The seat of the arbitration may be defined in the ISDS agreement. If it is not, it may be determined by the tribunal, once constituted, in accordance with the applicable rules. The seat is important because it establishes the supporting legal framework for the arbitration, including how and when the courts of the seat may intervene and the grounds for challenging any award. Arbitrations under ICSID Arbitration Rules do not require a seat as they are considered “de-localized” and domestic courts have no supervisory role.
Generally the tribunal will be constituted of three arbitrators, as opposed to a sole arbitrator. Typically, each party may nominate an arbitrator to the panel and a president is chosen by the two party-nominated arbitrators, in consultation with the parties.
Once the tribunal is constituted, it will set the procedure and timetable. Usually there is a written phase (legal briefs with supporting evidence) and an oral phase (hearing for cross-examination of witnesses and legal argument). The arbitration may take a number of years, from commencement through to final award.
Anecdotal evidence suggests that voluntary compliance with awards is not unusual. However, where an award is not voluntarily complied with, there are two main regimes for enforcement.
If the award is an ICSID award, it may be enforced under the Convention on the Settlement of Investment Disputes between States and Nationals of Other States (ICSID Convention). That convention provides that ICSID awards are to be treated as final court judgments of Contracting States. There are 153 Contracting States to the ICSID Convention.
In the case of non-ICSID arbitrations, the award may be enforced under the New York Convention on the Recognition and Enforcement of Foreign Arbitral Awards 1958 (New York Convention). There are 157 Contracting States to the New York Convention. The New York Convention facilitates award compliance by constraining the grounds on which a court may refuse to recognize or enforce a foreign award.
Sovereign immunity may be an obstacle to execution against a state’s assets. Some ISDS agreements contain waivers of sovereign immunity, including from execution against assets.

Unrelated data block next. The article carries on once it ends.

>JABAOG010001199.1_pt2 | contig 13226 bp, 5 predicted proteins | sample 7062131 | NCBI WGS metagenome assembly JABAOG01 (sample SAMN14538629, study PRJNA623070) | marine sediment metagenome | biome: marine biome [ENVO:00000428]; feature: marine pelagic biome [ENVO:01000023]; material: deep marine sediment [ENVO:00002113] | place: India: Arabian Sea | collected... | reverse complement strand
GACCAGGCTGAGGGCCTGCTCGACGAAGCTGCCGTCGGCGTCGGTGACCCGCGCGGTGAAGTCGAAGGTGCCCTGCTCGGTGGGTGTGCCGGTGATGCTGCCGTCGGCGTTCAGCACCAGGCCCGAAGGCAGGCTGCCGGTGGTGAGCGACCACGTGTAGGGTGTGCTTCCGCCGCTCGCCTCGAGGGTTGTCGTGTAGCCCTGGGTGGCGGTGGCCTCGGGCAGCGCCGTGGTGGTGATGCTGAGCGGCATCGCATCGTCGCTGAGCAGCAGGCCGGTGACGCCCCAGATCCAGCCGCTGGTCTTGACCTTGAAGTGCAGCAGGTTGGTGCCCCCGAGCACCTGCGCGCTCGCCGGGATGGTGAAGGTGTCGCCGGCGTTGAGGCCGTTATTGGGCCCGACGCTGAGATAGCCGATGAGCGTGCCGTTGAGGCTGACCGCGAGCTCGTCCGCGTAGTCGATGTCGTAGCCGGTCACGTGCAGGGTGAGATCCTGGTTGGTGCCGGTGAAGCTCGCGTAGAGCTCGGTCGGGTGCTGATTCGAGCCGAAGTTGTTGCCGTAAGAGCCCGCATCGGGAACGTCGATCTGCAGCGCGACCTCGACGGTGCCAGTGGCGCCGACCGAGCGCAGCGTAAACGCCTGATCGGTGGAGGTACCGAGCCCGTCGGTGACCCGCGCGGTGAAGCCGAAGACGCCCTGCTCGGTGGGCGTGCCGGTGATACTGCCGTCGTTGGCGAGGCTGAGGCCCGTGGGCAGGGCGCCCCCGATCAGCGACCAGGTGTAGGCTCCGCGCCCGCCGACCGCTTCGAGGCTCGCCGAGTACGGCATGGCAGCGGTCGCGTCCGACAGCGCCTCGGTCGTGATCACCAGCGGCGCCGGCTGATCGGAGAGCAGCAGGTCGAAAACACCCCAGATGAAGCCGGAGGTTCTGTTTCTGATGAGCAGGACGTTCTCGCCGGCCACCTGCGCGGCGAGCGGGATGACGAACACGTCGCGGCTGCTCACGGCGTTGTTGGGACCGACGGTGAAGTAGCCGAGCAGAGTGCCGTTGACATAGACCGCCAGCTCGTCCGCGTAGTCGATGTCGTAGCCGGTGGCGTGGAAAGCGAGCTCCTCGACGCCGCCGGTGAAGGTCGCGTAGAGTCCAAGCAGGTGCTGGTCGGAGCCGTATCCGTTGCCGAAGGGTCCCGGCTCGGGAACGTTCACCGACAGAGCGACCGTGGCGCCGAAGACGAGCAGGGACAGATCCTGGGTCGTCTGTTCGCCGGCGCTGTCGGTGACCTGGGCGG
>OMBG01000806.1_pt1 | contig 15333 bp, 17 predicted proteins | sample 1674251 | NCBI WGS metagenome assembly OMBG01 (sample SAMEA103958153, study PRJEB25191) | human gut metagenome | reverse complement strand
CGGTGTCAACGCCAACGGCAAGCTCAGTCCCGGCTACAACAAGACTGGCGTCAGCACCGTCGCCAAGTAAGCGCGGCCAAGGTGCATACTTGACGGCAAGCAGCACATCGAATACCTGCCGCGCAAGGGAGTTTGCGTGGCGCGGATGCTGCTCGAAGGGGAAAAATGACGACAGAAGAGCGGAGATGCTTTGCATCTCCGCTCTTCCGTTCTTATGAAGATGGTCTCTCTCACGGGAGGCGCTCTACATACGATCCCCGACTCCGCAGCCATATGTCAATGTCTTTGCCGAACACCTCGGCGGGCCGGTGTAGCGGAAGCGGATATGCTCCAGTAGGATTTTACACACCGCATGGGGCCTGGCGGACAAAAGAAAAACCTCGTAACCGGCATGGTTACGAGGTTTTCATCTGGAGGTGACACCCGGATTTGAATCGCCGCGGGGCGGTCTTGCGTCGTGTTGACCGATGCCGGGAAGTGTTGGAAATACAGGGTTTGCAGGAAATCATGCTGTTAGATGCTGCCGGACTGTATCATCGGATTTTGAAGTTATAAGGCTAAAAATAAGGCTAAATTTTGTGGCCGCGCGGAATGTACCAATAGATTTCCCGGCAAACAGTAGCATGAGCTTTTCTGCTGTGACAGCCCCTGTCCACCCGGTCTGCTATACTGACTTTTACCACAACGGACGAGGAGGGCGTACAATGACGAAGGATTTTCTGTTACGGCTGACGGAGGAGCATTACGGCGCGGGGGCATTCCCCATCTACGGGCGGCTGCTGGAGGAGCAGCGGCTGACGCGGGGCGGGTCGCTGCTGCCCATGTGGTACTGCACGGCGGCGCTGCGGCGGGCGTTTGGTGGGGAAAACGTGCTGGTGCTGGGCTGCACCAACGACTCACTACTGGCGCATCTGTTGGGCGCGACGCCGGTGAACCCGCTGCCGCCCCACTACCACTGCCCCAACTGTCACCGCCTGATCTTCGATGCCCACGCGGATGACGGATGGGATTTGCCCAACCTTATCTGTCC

The cost varies from case to case. There are a number of factors influencing cost, including the complexity of the claim, whether preliminary defences are raised (such as a jurisdictional objection), the extent of documentary production, and whether the proceedings are conducted in one or multiple languages, to name but a few factors.
There is no universal principle as to who bears the cost of ISDS. The ISDS agreement may stipulate how costs will be allocated. If it is silent, the applicable rules may stipulate a principle of costs allocation, such as “loser pays”. More often than not, the allocation of costs is left to the discretion of the arbitral tribunal, which may take into account factors such as the relative success of the parties and their conduct during the proceedings. Arbitration costs, such as the cost of the tribunal’s fees, any institutional fees, hearing centre rental costs etc. are often treated separately from the costs of prosecuting or defending a claim, which typically include legal fees, expert fees, travel costs etc.
The most common criticisms levelled at ISDS in recent years include: the risk of foreign investors challenging legitimate domestic regulation; a lack of transparency in ISDS proceedings; a lack of consistency in arbitral decision-making; a lack of appellate authority to correct substantive errors and ensure consistency of outcomes; perceptions of arbitrator bias and/or lack of independence resulting in decisions that allegedly tend to favour investors; and the cost and time associated with ISDS.
Although ISDS is not perfect, many of the criticisms levelled at it are not supported by the empirical evidence. In 2015, the IBA issued a statement correcting misconceptions and inaccurate information around the debate on ISDS. For example, data shows that states have won a higher percentage of cases than investors.
Most treaties containing ISDS agreements provide that the treaty protections (including ISDS) will continue to apply for a certain period (typically 10-15 years) after a country withdraws from the treaty. Such a “sunset clause” will protect only those investors and investments that qualify for protection at the time the withdrawal becomes effective. NAFTA Chapter 11 is a notable exception, as it does not contain a sunset clause. A notice of withdrawal under NAFTA becomes effective within six months, and any investor claim would need to be brought within that period.